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Group Projects 101

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Group Projects 101

With less than two weeks left in the semester, it’s the perfect time to start focusing your energy on preparing for the end of the semester. This year I lucked out and don’t have any tests to take during finals week. However, I do have papers and group projects that will count for a major part of my grade. Sometimes tests are nice because you take them and then you're done and never have to think about them ever again. I think projects require a bit more time and care. One of my projects is a group paper that’s due on the last day of class. 

 

Group projects can be a challenge in and of themselves. Finding a time that works for everyone to meet can sometimes feel impossible. Below are a few tips in relieving the stress of group projects. 

 

1) Start a group chat. First things first, you have to be able to easily communicate with your group members and discuss the details of your project. If you are able to label the group chat, name it with the title of your project. 

 

2) Don’t be afraid to be the first to reach out. Be the one who sets a time for everyone to meet in-person. Group members are going to appreciate your proactiveness and attention to the project. I always remember and am thankful for hard-working team members. 

 

3) Get to know who you are working with. I think it’s important to listen and ask your group member questions about their interests. The better you know them the easier it will be to figure out who should work on what. For instance if someone’s a really detail-oriented person they might be perfect for editing.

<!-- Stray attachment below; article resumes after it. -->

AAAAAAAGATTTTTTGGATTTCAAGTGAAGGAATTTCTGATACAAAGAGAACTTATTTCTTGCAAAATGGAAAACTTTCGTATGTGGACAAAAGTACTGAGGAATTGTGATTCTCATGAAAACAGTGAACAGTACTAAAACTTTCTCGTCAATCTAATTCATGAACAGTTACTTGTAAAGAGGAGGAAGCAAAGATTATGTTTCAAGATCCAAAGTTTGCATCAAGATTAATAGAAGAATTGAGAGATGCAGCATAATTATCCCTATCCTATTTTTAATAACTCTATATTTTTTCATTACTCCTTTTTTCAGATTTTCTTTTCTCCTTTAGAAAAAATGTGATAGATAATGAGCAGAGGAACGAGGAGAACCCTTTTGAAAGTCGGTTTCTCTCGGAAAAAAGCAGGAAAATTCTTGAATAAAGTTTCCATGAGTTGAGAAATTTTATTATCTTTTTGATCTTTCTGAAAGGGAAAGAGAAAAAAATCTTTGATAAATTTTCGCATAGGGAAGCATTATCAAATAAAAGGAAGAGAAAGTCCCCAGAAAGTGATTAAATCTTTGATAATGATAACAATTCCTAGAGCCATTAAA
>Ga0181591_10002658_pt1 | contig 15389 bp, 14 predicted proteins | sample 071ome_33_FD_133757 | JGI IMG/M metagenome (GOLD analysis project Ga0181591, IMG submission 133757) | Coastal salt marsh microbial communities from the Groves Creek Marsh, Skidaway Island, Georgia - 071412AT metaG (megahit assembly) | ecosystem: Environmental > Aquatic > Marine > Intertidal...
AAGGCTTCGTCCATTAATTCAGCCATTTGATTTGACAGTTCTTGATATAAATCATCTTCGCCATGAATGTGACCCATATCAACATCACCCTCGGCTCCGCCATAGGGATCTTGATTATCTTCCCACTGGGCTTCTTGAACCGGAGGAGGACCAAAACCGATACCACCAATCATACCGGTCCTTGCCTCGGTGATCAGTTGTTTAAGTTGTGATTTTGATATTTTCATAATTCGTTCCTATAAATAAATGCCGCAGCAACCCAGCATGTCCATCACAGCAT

4) Read the rubric! I think one of the first things a group should do is go over what the project is looking for. In the past, I am guilty of briefly skimming over a rubric right before I pass an assignment in. This is definitely something you don’t want to get into the habit of doing. A rubric is basically a guideline on how to get an A. 

 

5) Make sure everyone is on the same page. There is nothing worse than when one person ends up doing a majority of the work. This happened to me my freshman year, and I’ll admit the project didn’t turn out all that great. It really could have used the contribution of other team members' creative ideas.

 

6) Stay in touch with your group after the project is passed in. You never know where the people you work with in class will end up. They might be your ticket into your dream job. 

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